Flowers That Bloom In The Night
( Originally Published 1902 )
MISS HELEN GOULD, at her country home at Tarrytown, has one of the most beautiful collection of plants in the United States. Her father, before her, was passionately fond of flowers, and spent a small fortune on the plants and greenhouses. Twenty years ago he bought a singularly rare plant in Belgium. It was a night-blooming cereus, of the cactus family. Then it was only a foot high ; now, with its thick, prickly stems, in covers twenty-five square feet and requires a box twelve feet long to hold it. It never had a flower upon it until a few seasons ago, when it bloomed on a Monday and continued to do so every night during the week. One night there were a hundred and twenty-four flowers opened. Miss Gould had lanterns hung at convenient places, and, in keeping with the proverbial kindness of her heart, invited her neighbors in to share with her the pleasure of witnessing the rare flowers bloom. During the week there were more than five hundred blossoms opened. The buds began to open at dusk and were in full bloom by midnight.
The plant grew for twenty years before it produced a single flower.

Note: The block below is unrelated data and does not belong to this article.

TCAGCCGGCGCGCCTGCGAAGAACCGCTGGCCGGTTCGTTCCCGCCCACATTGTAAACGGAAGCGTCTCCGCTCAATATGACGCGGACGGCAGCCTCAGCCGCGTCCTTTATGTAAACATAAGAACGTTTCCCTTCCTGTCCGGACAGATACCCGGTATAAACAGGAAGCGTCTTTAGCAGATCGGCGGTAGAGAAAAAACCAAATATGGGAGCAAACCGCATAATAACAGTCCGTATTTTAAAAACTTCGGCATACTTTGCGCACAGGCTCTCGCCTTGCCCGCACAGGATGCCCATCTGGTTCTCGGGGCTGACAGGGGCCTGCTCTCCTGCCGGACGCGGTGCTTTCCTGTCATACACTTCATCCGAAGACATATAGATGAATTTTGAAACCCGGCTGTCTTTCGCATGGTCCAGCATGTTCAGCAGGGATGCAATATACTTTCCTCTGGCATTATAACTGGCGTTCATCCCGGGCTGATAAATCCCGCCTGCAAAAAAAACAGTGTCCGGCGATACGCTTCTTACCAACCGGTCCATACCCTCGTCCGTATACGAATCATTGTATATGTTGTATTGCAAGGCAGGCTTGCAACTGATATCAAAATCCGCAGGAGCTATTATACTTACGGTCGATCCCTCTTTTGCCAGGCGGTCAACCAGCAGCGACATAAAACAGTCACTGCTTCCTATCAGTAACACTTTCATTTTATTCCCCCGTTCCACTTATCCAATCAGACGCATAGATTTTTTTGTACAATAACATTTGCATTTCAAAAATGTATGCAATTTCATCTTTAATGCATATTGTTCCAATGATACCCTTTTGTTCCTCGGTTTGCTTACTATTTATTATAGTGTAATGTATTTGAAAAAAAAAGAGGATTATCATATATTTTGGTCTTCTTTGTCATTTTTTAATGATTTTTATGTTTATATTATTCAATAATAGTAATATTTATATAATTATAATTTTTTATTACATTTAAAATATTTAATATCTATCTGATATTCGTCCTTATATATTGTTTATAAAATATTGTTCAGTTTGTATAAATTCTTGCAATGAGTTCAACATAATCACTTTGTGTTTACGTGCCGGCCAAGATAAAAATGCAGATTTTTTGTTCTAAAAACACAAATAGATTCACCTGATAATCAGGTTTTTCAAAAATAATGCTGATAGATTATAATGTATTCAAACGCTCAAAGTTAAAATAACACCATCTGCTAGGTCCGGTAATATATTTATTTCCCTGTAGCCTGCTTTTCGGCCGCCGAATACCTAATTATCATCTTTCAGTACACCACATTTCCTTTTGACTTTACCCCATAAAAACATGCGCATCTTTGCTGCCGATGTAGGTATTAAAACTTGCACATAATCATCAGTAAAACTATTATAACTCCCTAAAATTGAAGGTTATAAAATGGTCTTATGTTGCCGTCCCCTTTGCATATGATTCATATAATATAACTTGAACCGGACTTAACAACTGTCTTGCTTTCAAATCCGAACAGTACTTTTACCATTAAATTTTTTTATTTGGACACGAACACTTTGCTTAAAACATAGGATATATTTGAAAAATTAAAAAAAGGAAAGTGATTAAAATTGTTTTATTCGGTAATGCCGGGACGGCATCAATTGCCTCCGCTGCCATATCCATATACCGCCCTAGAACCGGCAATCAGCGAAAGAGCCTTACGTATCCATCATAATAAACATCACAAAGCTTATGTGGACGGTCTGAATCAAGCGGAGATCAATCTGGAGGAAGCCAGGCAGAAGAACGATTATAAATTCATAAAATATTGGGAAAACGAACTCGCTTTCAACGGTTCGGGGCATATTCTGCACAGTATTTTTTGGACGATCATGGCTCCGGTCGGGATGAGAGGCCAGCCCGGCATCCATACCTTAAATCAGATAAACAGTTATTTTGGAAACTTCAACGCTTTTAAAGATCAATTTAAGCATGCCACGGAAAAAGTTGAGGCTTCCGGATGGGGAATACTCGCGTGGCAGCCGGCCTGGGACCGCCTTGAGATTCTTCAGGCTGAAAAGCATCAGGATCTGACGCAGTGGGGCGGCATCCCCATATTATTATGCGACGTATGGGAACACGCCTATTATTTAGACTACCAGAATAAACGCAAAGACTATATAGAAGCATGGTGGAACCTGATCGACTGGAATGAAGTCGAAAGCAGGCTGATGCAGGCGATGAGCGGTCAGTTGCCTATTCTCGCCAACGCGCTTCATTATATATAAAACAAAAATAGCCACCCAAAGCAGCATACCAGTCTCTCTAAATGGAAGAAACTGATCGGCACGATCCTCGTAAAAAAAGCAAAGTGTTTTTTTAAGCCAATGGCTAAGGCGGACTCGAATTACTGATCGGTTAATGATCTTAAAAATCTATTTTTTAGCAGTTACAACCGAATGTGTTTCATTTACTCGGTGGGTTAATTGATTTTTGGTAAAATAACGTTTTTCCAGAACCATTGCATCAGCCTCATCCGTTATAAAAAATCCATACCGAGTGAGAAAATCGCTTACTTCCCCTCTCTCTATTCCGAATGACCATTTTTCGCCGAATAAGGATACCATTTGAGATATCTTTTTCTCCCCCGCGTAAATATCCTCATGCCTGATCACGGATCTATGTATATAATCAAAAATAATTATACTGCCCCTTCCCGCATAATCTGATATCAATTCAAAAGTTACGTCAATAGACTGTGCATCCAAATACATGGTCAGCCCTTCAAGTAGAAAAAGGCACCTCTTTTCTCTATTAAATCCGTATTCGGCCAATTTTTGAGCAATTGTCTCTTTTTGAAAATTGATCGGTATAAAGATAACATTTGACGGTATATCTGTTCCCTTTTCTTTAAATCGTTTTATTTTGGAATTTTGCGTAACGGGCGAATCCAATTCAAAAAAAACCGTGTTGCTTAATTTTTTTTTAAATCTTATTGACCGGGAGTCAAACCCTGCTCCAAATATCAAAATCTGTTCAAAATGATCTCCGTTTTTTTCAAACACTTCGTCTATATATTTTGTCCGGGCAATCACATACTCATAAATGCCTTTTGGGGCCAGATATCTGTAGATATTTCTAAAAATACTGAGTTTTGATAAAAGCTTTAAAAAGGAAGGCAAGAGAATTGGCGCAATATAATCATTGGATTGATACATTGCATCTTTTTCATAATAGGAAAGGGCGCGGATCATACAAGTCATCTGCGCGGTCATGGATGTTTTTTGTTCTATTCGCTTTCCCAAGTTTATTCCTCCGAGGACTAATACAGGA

Things that are to live a long while take a long time for development. There are weeds that grow with a strong stalk and a gaudy bloom, to be chopped down by the first hard frost; the oak, that intends to live a hundred years, takes a long time to mature. There are little creatures which come to their maturity in one day, to die the next. But man, with his possible fourscore in view, advances very slowly to the maximum of his power, spending from a third to a fourth of the period of his earthly existence before he is ready to begin his business or profession. They have to live as long as the cactus plant did before they bring forth their first flower.
There are flowers of virtue and piety which bloom only in the night. They begin to unfold at dusk, as the light is chased away by the shadows of the night, and they come into the perfect beauty of full-bloom at midnight. God often makes the darkest nights bring forth the brightest stars ; the blackest midnight of affliction and sorrow produces the loveliest flowers of heaven.